How To Calculate Your Solar Energy Potential

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How To Calculate Your Solar Energy Potential

30 October, 2018

Sunshine hours can be a difficult thing to measure if you don’t have your own Campbell-Stokes recorder - but never fear! Whether you are building a new house or looking at adding solar to your existing property, we’re here to guide you through the process of figuring out how much solar energy potential your property may be able to generate through the average year.

The amount of solar energy your home can create will depend on a range of factors, including:

  • the sunshine hours in your region
  • the size of your roof
  • the angle of the panels on your roof
  • the number of solar panels you decide to install

 

How much solar energy does the sun produce?

It is estimated that the Sun produces 384.6 yotta watts of energy* in the form of light and other forms of radiation at any given point of time.  If you are not familiar with that unit of measurement it is 3,846 with 21 zeros after it. That is one huge number!

While most of that energy is lost to the depths of space, a small portion of it makes it all the way to Earth, through our atmosphere and to the surface.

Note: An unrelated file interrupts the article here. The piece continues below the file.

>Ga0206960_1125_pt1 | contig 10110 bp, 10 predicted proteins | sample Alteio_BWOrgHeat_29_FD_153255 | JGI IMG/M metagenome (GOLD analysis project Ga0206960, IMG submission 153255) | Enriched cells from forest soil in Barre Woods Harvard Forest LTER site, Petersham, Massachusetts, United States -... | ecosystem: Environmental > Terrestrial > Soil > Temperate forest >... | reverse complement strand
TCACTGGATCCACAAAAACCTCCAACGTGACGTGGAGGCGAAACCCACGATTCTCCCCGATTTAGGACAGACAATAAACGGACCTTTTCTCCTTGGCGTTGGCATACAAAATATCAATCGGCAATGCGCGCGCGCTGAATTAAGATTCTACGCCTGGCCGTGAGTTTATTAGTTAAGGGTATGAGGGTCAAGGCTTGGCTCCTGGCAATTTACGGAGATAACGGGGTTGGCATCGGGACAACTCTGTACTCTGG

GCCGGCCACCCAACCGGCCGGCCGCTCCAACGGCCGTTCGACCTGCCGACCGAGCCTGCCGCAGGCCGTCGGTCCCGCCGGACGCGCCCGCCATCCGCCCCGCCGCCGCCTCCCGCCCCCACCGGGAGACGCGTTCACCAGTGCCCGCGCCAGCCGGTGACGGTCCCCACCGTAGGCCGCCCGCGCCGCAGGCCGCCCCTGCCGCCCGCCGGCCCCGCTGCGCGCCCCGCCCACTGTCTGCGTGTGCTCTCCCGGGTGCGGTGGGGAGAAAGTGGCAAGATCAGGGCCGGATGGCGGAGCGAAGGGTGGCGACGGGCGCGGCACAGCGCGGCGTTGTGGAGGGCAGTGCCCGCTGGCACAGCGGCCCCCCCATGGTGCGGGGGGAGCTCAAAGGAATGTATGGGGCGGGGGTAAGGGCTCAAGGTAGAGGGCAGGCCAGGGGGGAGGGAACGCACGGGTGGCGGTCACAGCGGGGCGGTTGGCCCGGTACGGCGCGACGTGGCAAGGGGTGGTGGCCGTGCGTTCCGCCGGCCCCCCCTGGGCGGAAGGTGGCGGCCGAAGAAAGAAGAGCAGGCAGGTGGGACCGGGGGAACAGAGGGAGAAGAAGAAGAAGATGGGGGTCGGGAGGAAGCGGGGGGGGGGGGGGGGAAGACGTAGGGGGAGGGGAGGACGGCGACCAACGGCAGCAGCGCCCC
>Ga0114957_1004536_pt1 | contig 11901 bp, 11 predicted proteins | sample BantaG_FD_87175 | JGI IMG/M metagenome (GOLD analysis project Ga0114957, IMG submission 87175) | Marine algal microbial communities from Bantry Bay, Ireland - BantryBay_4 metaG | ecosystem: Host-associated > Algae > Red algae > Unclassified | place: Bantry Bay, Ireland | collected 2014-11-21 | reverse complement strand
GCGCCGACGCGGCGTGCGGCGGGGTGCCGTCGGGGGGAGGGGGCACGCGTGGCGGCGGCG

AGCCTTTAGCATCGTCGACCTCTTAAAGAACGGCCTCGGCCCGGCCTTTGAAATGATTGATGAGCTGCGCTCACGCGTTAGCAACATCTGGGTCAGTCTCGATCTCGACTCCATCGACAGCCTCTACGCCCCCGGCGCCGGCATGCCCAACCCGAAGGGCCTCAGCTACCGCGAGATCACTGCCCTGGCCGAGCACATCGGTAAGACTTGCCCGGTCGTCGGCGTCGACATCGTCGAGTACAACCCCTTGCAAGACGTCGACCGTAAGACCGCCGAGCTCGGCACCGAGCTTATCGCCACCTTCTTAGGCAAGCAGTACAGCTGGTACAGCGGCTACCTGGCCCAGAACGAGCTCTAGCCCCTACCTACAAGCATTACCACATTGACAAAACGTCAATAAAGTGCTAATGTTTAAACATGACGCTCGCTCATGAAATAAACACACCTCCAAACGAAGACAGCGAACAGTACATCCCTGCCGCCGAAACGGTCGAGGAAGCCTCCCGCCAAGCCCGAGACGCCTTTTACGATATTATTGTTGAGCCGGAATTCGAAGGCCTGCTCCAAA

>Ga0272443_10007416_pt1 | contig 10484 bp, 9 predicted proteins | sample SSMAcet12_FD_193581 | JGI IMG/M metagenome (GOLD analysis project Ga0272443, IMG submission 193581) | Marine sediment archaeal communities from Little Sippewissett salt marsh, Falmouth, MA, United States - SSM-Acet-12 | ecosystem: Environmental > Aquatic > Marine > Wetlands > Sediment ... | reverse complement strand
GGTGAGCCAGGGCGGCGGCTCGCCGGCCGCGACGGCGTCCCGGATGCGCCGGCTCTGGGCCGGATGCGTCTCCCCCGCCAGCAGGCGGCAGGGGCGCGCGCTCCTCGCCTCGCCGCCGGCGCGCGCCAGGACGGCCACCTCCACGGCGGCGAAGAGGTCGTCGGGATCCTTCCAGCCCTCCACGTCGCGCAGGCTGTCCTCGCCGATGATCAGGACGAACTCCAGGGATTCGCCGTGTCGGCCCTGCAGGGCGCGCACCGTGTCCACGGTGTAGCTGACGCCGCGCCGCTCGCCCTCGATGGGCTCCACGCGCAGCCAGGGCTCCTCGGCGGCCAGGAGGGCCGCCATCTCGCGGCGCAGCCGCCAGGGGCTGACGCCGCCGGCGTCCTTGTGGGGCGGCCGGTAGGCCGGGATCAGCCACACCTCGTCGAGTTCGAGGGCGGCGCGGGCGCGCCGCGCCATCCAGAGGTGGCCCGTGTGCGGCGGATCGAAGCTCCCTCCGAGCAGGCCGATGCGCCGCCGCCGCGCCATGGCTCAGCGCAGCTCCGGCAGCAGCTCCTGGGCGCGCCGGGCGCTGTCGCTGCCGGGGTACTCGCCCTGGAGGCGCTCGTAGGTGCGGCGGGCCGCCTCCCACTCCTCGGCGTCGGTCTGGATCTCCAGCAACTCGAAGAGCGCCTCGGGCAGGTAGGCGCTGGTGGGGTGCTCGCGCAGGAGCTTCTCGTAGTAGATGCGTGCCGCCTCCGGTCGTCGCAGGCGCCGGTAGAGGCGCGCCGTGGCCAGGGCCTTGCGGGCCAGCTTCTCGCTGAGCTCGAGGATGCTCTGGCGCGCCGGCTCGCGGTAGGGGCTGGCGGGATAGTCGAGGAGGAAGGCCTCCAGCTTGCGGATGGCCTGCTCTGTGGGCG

Our solar energy systems start at a 6 panel 1.74kW System, with our Supreme System going up to 4.6kW, 16 Solar Panels, and a 4kW Inverter. If you require even larger, we’ve got you covered.

How much power your solar energy system produces will depend on a range of factors. Read on to find out how the size of your property and roof set up will affect your solar energy potential.

*At sea level on a clear day with a surface directly facing the sun's rays.

 

How many sunshine hours do you typically receive in your area?

Calculating solar energy, or solar energy potential, in New Zealand, is something usually done by first understanding the size and landscape of your property, alongside the median sunshine hours for your region, city, or suburb. NIWA is a Crown Institute charged with monitoring New Zealand’s climate, weather, environment, and water. They have over 100 climate monitoring stations around New Zealand that monitor sunshine hours and other climate indicators, and produce quarterly and annual reports on the local weather patterns. You can view their mean monthly sunshine hour reports here, or annual climate reports here.